By JAY REED
As I pondered suitable subjects to write about this week, several ideas came to mind, one of which actually developed into a couple of opening paragraphs. Then I began doing a little math. This is not so unnatural: I come from a mathematical family, even married into one. I count pills and milliliters most days at work. I count words as I put together these columns. But this week I counted columns, and guess what I discovered. This is my 100th newspaper column.
For a real journalist, that may not sound like a lot. They probably punch out 100 articles in as many days, but I wouldn’t know — I’m not a real journalist. I’m just a friendly neighborhood pharmacist with an unusual set of taste buds who likes to write about what comes across them. Though I have written and journaled for many years, it was mostly for my own reflection — not for public consumption. As a youngster in Starkville, I would occasionally find my way into the pages of this paper, but in those days, I often wore a different hat — not the baseball cap I don each Wednesday, but one from a marching band uniform (in a distinguished blue and gray.) Back then, who’d a thunk that I would write even one column — about food, at that — much less 100 of them?
Not many, I suppose, because I do get that question a lot: Where did your interest in food come from? I’ve looked back and tried to figure out how I developed into the food enthusiast I have become today. The more I reflect, the more factors I discover that point toward this destination. Ultimately, though, I think I can point to at least three major mileposts: a man, a city and a box.
First, though, a glance at terminology. I have come to prefer the term “food enthusiast,” but I could also accurately be called a “foodie.” According to Wikipedia: “Foodie is an informal term for a particular class of aficionado of food and drink. The word was coined in 1981 by Paul Levy and Ann Barr, who used it in the title of their 1984 book The Official Foodie Handbook.” So that made me about 14 years old when the term was officially developed. I wonder, was I a foodie even then? If you examine photos of our gang on Hiwassee during the elementary school years there may be some evidence. Consider the old phrase: “Never trust a skinny chef.” If the phrase can be adapted to “Never trust a skinny foodie,” then perhaps my beginnings were even earlier than I thought. I possess one picture that particularly stands out in my memory — there are four of us, all about the same age, standing in the yard, and there were three things that set me apart from the herd. To put it poetically, I was “Short, fat, and wore a hair hat.” Only one of those descriptors remains a factor in my life. I grew and my hair has thinned. Your turn to do the math. At least you can trust me as a long-term eater.
The man that truly set me on the rood to food enthusiasm was Calvin Trillin. Mr. Trillin is curmudgeonly, yet incredibly witty. My first introductions to him were as a guest on the Prairie Home Companion radio show and in a book-on-tape I found in a discount box outside a shop in Black Mountain, N.C. It was another chance discovery of one of his travel books in a yard sale or the like that really turned me on to his work. As it happens, Mr. Trillin’s travel tomes tend to focus a great deal on what he eats along the way. In this particular book, he had been to France and was waxing eloquently on his habit of going to French outdoor markets and picking up food for a picnic. Ironically, our family was headed to France shortly thereafter, and finding a market was one of the first things we did. After that trip I began to seek out his other work and was not disappointed. Mr. Trillin seemed to find real joy in seeking out the best and most interesting food in the country, and got paid to write about it! What a concept. Several books later, a seed was firmly planted, and he ultimately helped me understand the role the city of New Orleans had played in my life.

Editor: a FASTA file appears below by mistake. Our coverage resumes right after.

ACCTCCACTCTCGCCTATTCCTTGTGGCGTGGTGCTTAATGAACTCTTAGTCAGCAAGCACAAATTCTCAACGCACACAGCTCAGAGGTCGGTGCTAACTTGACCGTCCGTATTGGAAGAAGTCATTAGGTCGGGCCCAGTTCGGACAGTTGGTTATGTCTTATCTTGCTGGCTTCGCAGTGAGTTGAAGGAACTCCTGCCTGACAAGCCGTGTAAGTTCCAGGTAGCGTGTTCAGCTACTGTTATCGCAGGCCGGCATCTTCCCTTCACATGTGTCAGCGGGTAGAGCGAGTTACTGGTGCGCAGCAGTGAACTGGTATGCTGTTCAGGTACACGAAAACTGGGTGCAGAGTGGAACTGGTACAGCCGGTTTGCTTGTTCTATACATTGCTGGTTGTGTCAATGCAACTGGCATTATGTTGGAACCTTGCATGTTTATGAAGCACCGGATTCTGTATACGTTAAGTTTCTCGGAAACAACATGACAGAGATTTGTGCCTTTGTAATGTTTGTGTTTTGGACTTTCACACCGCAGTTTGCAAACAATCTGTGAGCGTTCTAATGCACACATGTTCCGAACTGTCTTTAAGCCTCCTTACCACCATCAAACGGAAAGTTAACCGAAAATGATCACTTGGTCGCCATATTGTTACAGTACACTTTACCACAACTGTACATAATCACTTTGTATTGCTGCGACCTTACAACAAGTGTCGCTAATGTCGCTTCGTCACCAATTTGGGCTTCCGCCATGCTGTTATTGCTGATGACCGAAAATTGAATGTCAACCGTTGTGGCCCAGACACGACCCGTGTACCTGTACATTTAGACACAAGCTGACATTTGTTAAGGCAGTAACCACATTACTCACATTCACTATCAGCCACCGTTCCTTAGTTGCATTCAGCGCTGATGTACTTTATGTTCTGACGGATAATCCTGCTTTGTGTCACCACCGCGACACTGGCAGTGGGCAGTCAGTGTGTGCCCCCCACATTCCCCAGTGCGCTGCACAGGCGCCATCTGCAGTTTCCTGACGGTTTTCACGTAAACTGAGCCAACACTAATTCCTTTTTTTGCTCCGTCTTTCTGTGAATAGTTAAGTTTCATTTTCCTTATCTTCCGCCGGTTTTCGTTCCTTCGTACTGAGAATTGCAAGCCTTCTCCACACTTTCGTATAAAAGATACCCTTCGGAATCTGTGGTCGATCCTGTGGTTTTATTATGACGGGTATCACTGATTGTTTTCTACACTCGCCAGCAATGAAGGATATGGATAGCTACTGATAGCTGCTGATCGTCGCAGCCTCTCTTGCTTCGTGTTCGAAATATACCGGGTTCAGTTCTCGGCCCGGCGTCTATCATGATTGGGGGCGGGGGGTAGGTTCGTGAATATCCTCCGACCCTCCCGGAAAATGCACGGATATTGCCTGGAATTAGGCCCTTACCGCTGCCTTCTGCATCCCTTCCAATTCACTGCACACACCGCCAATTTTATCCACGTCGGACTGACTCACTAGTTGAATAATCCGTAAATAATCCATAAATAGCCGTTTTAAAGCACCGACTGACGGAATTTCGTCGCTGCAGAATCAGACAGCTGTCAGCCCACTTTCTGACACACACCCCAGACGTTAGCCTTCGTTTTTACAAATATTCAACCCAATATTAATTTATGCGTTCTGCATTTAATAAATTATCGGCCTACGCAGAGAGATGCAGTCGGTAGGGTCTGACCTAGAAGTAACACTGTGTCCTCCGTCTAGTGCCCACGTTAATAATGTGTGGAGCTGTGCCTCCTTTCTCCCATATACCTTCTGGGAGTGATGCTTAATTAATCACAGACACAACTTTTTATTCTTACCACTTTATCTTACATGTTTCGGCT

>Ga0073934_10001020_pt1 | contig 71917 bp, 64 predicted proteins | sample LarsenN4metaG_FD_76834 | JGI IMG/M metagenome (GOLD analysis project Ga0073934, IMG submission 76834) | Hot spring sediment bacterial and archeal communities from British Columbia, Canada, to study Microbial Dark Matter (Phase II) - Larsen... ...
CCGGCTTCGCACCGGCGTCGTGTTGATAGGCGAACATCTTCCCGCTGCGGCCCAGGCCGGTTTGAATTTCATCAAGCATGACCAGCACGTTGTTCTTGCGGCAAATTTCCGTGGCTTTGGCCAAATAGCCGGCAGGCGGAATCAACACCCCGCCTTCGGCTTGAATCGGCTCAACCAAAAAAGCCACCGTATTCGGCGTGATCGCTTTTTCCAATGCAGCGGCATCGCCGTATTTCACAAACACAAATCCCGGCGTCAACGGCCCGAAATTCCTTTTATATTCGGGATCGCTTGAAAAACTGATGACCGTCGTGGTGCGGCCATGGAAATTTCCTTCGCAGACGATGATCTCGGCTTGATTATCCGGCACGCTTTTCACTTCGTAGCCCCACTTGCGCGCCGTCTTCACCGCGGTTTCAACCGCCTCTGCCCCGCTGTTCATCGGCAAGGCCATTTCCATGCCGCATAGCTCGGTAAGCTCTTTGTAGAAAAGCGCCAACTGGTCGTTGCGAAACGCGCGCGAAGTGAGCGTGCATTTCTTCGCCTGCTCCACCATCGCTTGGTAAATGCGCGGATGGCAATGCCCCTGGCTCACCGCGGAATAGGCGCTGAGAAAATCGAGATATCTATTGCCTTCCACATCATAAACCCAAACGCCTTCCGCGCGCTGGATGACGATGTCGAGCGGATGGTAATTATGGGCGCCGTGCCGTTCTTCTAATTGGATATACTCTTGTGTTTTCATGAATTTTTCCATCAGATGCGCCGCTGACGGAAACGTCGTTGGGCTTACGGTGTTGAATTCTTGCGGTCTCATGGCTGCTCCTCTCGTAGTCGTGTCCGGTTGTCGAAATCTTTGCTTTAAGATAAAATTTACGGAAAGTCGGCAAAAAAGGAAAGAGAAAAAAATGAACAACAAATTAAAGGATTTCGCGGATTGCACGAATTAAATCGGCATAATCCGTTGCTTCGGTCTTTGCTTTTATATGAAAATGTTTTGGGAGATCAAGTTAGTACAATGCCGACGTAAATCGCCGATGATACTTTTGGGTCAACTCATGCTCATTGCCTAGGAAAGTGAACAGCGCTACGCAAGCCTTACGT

I’ve always enjoyed going to New Orleans. As a kid I went with my parents, as a college drummer with the marching band, and as a honeymooner with my wife (who else?). I’m certain there was no fasting on these early trips, and as time moved on the itineraries began to be set more by the meal plan than the tourist guides. On one trip Little Brother and I had lunch at Paul Prudhomme’s place. On the honeymoon extension friends took The Wife and I to Commander’s Palace when it was considered the best restaurant in America. Beignet, done that. And all this was way before I ever thought about food writing. I have not had the opportunity to return to NOLA since Katrina, but I’m told that there are more restaurants open now than there were before the hurricane. That road trip is way past due. I owe it to New Orleans.
The box? These days it’s less a box and more of a piece of black glass, that TV. From the days of watching “Yan Can Cook” with my father, to investigating qualifications for being “The Next Food Network Star,” I’ve been hooked.
These mileposts do not completely define me, but perhaps they shed a little light on the path. Thanks to all for reading and responding for the past 100 weeks. It has been a great ride so far, with more pit stops to come.
Jay Reed is a local foodie and pharmacist. The culinary tastes expressed here are his and do not necessarily reflect the appetites of Starkville Daily News or individual members of its staff. He welcomes your comments at email@example.com .